Could Turkey Be Working With Iran on Gas Pipelines?
In the coming years Turkey hopes to emerge as a major energy nation. From its strategic location on the edge of Europe, it is ideally placed for the transfer of natural gas and oil from petroleum-rich Middle Eastern states.
The Ministry of Energy and Natural Resources predicts that natural gas trade will increase in the next five years and will be the most used energy source worldwide by the year 2015.
Natural gas production in Turkey was increasing in previous years; however, there was a 27 percent decrease year-on-year in 2009. The country also plans to up the storage capacity for natural gas by 77 percent by 2014.
Continued growth within the Turkish economy means that demand for energy is only likely to grow and the ministry is placing much focus on increasing its use of domestic supplies and boosting energy security.
Leading up to the year 2020 Turkey predicts that its oil and gas imports will cost the country $475 billion (£303 billion) and some of this could be supplied by Iran.
The Iranian oil ministry recently released a statement in which it claimed that it had signed a €1 billion (£822 million) deal to pipe gas to Turkey.
Javad Oji, head of the National Iranian Gas Import Company, told the Iranian Oil Ministry's official website SHANA: "The pipeline will enable Iran to export 50 to 60 million metres of gas per day ... It will be constructed within three years."
Som Petrol confirmed that it was involved in the deal following denials from the Turkish government that it has been involved in the plans in anyway.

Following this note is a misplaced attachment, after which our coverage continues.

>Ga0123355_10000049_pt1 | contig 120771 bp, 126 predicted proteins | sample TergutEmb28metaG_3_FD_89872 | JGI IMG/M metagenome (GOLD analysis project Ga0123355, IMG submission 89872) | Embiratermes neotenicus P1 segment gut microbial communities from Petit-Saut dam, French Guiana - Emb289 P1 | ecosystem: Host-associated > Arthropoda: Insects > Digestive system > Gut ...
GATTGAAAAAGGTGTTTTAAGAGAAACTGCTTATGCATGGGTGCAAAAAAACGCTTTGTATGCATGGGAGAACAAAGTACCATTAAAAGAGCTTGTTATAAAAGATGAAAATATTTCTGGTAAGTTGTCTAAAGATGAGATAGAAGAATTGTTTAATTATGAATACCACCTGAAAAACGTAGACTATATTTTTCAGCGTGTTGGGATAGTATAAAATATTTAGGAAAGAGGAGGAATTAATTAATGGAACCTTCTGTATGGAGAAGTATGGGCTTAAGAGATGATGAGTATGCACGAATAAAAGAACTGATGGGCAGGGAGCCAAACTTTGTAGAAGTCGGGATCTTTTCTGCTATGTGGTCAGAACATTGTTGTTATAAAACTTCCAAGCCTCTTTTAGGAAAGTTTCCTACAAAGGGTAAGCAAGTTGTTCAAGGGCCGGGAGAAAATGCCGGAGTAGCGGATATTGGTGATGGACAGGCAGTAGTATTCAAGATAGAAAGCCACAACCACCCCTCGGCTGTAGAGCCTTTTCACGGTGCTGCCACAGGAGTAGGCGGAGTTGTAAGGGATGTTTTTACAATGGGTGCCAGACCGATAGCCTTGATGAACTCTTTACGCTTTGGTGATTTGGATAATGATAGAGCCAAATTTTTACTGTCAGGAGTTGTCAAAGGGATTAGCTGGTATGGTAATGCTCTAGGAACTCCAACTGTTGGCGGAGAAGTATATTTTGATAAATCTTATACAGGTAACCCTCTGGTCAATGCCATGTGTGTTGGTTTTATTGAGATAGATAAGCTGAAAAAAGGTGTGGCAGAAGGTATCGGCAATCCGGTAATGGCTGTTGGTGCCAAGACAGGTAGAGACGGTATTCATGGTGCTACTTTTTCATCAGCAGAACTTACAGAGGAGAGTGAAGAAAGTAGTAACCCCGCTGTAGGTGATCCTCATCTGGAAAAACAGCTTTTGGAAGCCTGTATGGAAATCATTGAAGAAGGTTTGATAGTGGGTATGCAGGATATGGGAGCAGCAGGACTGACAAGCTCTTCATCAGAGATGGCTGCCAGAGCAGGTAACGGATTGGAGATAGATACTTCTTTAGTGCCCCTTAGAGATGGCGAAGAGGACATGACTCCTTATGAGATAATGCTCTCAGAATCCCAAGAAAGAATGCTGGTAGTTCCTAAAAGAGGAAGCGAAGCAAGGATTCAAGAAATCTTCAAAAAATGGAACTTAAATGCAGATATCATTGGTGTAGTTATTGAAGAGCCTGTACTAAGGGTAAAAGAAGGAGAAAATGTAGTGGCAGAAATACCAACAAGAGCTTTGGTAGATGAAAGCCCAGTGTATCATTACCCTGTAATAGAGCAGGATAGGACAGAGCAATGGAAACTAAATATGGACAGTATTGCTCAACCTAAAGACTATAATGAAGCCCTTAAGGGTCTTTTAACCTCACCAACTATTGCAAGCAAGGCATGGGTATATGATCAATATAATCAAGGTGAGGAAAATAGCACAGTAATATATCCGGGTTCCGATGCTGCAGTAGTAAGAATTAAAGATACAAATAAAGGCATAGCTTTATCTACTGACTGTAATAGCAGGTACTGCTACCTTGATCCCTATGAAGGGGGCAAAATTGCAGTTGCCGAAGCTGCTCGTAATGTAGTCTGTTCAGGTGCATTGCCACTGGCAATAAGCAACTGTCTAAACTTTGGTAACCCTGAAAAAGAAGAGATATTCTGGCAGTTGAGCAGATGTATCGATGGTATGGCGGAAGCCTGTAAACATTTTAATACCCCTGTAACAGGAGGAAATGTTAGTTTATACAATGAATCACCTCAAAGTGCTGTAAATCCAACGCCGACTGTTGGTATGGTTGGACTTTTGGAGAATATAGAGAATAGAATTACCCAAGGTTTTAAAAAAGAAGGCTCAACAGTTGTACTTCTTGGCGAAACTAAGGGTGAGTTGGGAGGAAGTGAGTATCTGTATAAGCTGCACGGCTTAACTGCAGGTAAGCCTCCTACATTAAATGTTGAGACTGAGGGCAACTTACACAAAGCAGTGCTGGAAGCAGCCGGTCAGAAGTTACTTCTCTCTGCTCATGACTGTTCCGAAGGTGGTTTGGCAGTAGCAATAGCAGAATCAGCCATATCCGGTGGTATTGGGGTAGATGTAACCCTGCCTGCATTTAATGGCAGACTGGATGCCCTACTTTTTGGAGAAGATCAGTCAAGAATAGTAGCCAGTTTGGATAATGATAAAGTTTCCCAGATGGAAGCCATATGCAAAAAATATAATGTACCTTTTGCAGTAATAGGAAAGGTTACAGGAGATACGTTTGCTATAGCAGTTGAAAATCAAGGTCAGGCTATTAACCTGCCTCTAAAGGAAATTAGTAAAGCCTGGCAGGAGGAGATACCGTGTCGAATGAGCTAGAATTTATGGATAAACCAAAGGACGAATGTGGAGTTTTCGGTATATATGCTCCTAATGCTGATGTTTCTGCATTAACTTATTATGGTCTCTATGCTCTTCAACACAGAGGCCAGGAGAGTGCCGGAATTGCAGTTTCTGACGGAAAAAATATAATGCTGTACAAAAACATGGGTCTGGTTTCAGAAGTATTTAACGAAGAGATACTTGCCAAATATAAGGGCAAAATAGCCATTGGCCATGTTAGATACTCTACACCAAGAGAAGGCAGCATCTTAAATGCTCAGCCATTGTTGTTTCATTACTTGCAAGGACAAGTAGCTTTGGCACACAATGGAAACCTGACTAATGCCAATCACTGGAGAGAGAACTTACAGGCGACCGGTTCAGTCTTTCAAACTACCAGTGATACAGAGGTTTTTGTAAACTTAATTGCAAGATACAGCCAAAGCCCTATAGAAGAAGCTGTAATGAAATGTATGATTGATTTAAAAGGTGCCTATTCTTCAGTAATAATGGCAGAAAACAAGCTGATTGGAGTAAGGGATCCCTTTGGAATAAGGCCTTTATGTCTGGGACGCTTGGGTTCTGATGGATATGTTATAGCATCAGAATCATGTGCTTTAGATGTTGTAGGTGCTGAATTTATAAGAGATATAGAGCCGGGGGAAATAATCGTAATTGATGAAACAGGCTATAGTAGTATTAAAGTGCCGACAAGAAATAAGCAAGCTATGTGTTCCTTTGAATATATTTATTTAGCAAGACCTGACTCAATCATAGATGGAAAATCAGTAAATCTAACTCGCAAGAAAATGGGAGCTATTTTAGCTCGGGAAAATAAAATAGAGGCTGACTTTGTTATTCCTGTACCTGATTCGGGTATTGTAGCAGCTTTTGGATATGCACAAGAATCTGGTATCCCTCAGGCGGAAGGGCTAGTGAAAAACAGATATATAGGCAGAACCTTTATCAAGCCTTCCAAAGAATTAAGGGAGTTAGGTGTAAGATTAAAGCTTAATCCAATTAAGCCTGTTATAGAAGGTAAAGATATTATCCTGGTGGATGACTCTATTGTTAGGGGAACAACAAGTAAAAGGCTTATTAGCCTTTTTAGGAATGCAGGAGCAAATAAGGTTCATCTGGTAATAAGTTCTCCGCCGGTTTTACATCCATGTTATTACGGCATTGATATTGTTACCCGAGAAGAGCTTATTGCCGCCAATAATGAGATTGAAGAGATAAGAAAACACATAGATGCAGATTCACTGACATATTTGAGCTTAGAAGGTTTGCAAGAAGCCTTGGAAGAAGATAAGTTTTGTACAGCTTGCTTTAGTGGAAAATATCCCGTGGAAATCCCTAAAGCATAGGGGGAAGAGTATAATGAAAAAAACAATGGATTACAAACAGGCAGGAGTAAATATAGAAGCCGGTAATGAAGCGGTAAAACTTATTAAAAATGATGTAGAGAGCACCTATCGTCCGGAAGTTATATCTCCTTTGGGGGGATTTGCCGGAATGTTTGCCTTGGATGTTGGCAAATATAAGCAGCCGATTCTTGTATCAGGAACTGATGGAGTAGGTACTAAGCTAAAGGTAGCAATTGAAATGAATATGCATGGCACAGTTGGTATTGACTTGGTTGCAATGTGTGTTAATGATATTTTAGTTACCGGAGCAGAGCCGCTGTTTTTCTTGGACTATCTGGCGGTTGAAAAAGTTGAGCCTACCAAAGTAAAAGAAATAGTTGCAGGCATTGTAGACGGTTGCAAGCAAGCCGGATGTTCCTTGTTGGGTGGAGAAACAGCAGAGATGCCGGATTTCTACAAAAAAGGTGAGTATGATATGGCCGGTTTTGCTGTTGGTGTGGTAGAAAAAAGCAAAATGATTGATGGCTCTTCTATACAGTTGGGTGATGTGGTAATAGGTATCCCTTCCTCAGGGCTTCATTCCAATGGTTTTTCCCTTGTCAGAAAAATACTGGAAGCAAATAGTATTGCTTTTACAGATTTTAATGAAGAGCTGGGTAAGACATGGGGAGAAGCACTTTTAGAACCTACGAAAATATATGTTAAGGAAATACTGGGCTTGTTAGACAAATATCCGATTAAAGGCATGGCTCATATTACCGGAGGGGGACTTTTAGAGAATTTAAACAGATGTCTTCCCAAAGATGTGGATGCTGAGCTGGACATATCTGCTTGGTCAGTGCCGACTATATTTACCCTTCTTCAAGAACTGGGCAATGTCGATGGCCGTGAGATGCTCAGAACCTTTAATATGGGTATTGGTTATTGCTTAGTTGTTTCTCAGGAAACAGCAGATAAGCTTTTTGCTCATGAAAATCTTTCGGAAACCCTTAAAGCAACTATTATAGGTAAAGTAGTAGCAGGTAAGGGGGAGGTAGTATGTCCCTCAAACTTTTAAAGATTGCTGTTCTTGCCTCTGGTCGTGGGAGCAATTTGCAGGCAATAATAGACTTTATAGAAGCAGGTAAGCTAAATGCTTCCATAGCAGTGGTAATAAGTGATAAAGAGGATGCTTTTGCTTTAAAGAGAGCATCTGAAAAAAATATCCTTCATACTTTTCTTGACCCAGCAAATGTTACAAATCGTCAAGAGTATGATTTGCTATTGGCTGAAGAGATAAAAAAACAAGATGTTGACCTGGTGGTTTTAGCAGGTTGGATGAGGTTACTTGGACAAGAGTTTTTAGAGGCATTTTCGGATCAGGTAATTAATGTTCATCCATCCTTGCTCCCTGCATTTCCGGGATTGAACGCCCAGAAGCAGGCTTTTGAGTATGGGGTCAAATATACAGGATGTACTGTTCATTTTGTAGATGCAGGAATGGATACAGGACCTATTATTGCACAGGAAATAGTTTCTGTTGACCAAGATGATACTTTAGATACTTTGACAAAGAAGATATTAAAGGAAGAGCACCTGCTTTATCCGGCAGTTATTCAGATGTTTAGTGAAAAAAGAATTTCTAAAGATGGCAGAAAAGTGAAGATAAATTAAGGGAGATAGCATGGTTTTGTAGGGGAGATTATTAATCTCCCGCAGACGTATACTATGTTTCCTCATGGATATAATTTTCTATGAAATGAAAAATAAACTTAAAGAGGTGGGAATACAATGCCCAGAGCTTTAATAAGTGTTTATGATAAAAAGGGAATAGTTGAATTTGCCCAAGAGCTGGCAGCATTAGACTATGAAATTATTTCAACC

Turkish energy minister TanerYildiz, was quoted as saying: "Neither the government of Turkey nor Botas are involved in the €1 billion pipeline deal with Iran. Several private firms are known to be interested in a pipeline (with Iran)."
Iran has high aspirations for the transfer of natural gas to European markets, despite international sanctions against the country, and a pipeline through Turkey is likely to play a major part in this.
Following a meeting with the Turkish energy ministry this year, Iran's minister of foreign affairs Manouchehr Mottaki said the energy forms a major part of relations between the two countries and mentioned collaboration on theNabucco pipeline, which will be constructed from the Georgian/Turkish and the Iraqi/Turkish border to Baumgarten in Austria.
An intergovernmental agreement on the pipeline was signed by Turkey earlier in the year, which means that all countries involved in their project have now signalled their approval.
Reinhard Mitschek, managing director of the Nabucco Gas Pipeline, said: "The signing of the Intergovernmental Agreement represented a significant breakthrough in the realisation of the project. No other project of Nabucco dimensions has a treaty in place that guarantees gas transit under equal and transparent conditions for all customers."
The Nabucco company has since been involved in a public dialogue with citizens in the Turkish cities of Ankara, Eskisehir, Bursa, Balikesir, Tekirdag and Kirklareli to discuss concerns surrounding the project.
Turkey has ambitious plans for privatisation to increase the competitiveness of the economy and the natural gas infrastructure is playing a part in this. A tender process was first opened up on the Baskent Dogalgaz company in 2008 and is now reaching its conclusion.
A number of companies were involved in the bidding for 80 percent of the company, which controls the natural gas grid in Anakara–which distributes gas to 1.2 million homes making it the second largest in the country.
Turkish firm MEKA MMEKA placed the highest bid of $1.211 billion, beating out competition from six other firms, Reuters reports. AnkaraMetropolitan Municipalityand its affiliates will continue to control 20 percent of the grid.